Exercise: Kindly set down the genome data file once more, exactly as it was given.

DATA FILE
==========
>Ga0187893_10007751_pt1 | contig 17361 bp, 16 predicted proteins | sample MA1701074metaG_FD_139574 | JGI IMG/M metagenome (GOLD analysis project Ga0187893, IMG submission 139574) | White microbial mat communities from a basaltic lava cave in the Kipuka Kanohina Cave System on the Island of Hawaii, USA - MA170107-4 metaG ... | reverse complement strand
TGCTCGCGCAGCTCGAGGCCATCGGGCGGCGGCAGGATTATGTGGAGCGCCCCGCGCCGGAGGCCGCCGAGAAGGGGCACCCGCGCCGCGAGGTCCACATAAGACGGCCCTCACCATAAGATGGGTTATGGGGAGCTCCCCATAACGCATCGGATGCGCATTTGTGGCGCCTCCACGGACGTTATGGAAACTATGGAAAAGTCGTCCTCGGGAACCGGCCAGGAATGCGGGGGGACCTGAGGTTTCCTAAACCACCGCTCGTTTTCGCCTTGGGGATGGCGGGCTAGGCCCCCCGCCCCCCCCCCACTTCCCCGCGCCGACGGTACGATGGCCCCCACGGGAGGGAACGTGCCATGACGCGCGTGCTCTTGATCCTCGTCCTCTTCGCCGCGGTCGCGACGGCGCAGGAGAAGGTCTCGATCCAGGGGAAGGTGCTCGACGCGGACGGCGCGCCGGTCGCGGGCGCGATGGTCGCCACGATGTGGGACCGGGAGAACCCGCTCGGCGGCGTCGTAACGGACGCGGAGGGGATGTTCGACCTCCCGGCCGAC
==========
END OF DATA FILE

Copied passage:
>Ga0187893_10007751_pt1 | contig 17361 bp, 16 predicted proteins | sample MA1701074metaG_FD_139574 | JGI IMG/M metagenome (GOLD analysis project Ga0187893, IMG submission 139574) | White microbial mat communities from a basaltic lava cave in the Kipuka Kanohina Cave System on the Island of Hawaii, USA - MA170107-4 metaG ... | reverse complement strand
TGCTCGCGCAGCTCGAGGCCATCGGGCGGCGGCAGGATTATGTGGAGCGCCCCGCGCCGGAGGCCGCCGAGAAGGGGCACCCGCGCCGCGAGGTCCACATAAGACGGCCCTCACCATAAGATGGGTTATGGGGAGCTCCCCATAACGCATCGGATGCGCATTTGTGGCGCCTCCACGGACGTTATGGAAACTATGGAAAAGTCGTCCTCGGGAACCGGCCAGGAATGCGGGGGGACCTGAGGTTTCCTAAACCACCGCTCGTTTTCGCCTTGGGGATGGCGGGCTAGGCCCCCCGCCCCCCCCCCACTTCCCCGCGCCGACGGTACGATGGCCCCCACGGGAGGGAACGTGCCATGACGCGCGTGCTCTTGATCCTCGTCCTCTTCGCCGCGGTCGCGACGGCGCAGGAGAAGGTCTCGATCCAGGGGAAGGTGCTCGACGCGGACGGCGCGCCGGTCGCGGGCGCGATGGTCGCCACGATGTGGGACCGGGAGAACCCGCTCGGCGGCGTCGTAACGGACGCGGAGGGGATGTTCGACCTCCCGGCCGAC